Q: Is the furniture you design for small spaces part of a larger trend?
A: Yes, and I believe that this is a trend that is growing fast and will continue to grow. Smaller spaces in new and existing housing are a part of the reason for the trend as are the significant number of people downsizing. The latter are principally the beginning of a baby-boomer move toward retirement and are an interesting case in point for me because they are experienced users and buyers of furniture and have exacting standards both as to design and quality.
I believe strongly that furniture should earn its keep by justifying the use of a scarce resource, by offering the widest possible range of uses and also by having the satisfying appeal that's the reward of attractive design and clever function. Such a reward is enjoyed by consumer, maker and designer alike.
Q: How did the collection start?
A: It got started when I realized how much I dislike the conventional coffee table; it takes up space and does little except collect dust and a lot of household mess. Generally made at 16 to 18 inches high, coffee tables aren't comfortable relative to the conventional sofa or chair because you have to stretch and reach down to place or retrieve objects.
So the first small spaces furniture that I designed addressed this problem by using a nifty mechanism that elevated the coffee table from its conventional height by bringing the top surface both up and toward the user where it rests securely before the sitting user with a relationship that's similar to that when one is sitting at a table or desk in a dining or desk chair.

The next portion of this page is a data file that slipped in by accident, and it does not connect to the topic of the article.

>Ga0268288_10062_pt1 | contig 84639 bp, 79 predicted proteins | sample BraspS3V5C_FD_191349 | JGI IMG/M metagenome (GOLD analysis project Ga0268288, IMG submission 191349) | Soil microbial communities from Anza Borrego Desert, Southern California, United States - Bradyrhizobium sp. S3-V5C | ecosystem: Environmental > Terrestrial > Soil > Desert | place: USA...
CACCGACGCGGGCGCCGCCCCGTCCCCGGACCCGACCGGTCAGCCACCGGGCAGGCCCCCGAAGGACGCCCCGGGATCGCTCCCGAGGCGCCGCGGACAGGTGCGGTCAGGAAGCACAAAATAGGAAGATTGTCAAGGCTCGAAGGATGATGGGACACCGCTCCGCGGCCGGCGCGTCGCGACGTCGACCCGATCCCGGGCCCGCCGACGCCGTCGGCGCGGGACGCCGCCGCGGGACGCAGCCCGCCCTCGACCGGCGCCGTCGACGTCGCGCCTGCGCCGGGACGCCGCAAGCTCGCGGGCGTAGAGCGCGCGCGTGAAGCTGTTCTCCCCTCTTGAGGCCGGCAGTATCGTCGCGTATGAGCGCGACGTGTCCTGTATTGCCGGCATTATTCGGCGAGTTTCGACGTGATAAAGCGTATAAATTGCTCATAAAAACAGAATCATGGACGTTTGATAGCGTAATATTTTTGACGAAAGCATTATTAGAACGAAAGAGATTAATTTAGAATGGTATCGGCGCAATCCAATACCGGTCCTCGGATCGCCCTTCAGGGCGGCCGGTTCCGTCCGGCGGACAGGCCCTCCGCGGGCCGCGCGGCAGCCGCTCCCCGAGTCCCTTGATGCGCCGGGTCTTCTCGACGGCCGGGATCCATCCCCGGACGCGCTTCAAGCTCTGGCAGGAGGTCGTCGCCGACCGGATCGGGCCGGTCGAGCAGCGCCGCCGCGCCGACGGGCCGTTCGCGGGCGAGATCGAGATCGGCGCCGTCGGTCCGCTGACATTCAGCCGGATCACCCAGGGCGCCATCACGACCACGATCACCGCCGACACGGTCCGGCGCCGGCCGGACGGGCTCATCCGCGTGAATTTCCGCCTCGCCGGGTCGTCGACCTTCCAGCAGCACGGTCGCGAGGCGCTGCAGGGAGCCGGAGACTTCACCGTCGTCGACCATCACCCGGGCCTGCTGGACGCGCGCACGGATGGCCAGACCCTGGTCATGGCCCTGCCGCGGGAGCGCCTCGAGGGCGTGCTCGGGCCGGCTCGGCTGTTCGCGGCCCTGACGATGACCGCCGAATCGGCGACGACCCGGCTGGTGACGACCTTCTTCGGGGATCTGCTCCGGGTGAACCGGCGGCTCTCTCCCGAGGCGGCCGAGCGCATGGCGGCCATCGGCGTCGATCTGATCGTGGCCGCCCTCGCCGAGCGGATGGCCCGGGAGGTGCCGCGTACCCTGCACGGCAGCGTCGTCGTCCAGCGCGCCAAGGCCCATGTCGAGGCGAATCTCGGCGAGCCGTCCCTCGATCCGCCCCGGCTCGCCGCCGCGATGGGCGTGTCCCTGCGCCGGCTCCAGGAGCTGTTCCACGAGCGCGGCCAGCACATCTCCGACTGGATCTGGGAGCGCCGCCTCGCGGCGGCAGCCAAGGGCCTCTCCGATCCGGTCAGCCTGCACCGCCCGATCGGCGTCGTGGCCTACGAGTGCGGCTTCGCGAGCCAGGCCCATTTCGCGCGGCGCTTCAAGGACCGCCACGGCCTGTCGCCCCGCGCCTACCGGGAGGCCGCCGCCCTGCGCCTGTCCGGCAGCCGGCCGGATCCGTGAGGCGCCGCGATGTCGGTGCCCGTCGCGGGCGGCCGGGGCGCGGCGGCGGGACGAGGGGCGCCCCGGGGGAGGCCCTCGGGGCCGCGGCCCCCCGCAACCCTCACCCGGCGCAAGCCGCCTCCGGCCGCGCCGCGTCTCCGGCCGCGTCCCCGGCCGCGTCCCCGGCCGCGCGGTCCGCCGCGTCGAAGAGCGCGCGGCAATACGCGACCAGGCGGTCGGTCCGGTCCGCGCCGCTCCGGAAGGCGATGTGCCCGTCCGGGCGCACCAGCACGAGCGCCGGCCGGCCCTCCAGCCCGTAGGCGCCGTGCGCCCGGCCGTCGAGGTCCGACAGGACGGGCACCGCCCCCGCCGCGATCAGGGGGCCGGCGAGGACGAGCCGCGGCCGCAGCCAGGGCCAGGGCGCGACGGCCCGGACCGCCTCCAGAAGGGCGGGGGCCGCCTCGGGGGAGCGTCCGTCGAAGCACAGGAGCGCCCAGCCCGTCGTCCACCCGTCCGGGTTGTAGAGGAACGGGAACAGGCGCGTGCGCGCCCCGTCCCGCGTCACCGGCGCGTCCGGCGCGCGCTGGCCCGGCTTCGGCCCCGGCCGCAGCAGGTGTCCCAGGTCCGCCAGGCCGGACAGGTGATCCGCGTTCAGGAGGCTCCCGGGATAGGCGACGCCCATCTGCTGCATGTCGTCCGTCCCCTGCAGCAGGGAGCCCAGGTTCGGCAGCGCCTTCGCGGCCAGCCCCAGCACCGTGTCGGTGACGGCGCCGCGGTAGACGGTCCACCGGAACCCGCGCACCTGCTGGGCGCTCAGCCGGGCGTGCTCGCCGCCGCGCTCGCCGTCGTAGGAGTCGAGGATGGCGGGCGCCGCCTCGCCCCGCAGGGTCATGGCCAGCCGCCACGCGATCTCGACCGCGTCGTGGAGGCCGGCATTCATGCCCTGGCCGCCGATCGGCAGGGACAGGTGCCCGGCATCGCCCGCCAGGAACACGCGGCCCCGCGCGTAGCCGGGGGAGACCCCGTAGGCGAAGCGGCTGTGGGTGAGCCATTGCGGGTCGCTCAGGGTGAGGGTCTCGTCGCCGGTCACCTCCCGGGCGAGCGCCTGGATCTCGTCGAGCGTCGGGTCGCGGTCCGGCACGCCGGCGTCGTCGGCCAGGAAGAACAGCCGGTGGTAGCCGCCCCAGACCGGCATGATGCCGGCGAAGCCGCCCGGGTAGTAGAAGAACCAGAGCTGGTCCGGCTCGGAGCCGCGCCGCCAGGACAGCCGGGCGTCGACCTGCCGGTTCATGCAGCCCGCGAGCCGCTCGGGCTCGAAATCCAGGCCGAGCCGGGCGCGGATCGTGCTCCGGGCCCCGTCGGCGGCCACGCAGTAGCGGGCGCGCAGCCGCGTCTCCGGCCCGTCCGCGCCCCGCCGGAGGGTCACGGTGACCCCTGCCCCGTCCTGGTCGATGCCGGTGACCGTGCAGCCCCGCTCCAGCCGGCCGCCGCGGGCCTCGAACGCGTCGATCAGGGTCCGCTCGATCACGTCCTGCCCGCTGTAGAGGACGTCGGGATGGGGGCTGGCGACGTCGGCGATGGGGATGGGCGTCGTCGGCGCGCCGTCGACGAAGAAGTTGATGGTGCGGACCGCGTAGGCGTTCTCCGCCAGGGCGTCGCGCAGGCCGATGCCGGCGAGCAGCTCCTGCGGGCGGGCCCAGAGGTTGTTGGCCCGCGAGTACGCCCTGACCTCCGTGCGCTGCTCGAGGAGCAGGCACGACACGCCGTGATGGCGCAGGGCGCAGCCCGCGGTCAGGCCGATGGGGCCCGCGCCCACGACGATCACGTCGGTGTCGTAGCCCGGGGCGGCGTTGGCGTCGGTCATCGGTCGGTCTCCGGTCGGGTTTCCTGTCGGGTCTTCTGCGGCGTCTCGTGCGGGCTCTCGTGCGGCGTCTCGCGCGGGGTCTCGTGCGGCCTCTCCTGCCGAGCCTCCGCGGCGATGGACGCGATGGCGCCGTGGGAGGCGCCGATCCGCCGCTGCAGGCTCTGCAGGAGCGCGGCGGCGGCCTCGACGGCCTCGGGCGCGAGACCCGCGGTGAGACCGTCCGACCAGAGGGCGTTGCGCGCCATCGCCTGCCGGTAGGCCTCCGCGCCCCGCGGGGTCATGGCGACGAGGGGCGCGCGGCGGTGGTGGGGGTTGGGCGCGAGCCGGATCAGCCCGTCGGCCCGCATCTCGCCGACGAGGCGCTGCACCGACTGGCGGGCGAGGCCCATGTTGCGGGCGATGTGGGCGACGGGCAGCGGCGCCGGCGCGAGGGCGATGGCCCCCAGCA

So the coffee table enables eating, working with pencil and pad or laptop computer and lots of other things too; jigsaw puzzles, crafts, and so on, all while seated comfortably in chair or on sofa. The inside of the coffee table is also set up to accommodate those tasks having a number of configurations to store papers, pens and pencils, the laptop and even a few hanging files for the work in progress, as well as games, puzzles, wrapping paper and all of the gadgets and booklets related to a quiet evening in front of the TV. Imagining some of the things that that coffee table didn't do, led me to think about ways in which other pieces of furniture might give service to the user and how that could be done.
Q: What's in the works?
A: We've been playing around for a couple of years with armoires that provide surprises. One example: traditional storage on shelves or a hanging rod with specific functional twists like a slide-out baby changing table, a second glide at keyboard height, and deep drawers in the bottom section for diaper pail and other storage, all useable later for a TV or monitor, full-width desk and places to accommodate a printer/fax/copier, paper, books and files.
We continue to muse on all the ways that the traditional armoire, chest of drawers, coffee table, end table, sofa table, dining table, desk, bed and so on can serve the user so that we wring the greatest utility out of the space the furniture occupies. The uses go beyond the home to the cottage, office and school. We're presently working on furniture for schools, offices, tiny buildings and other tiny spaces.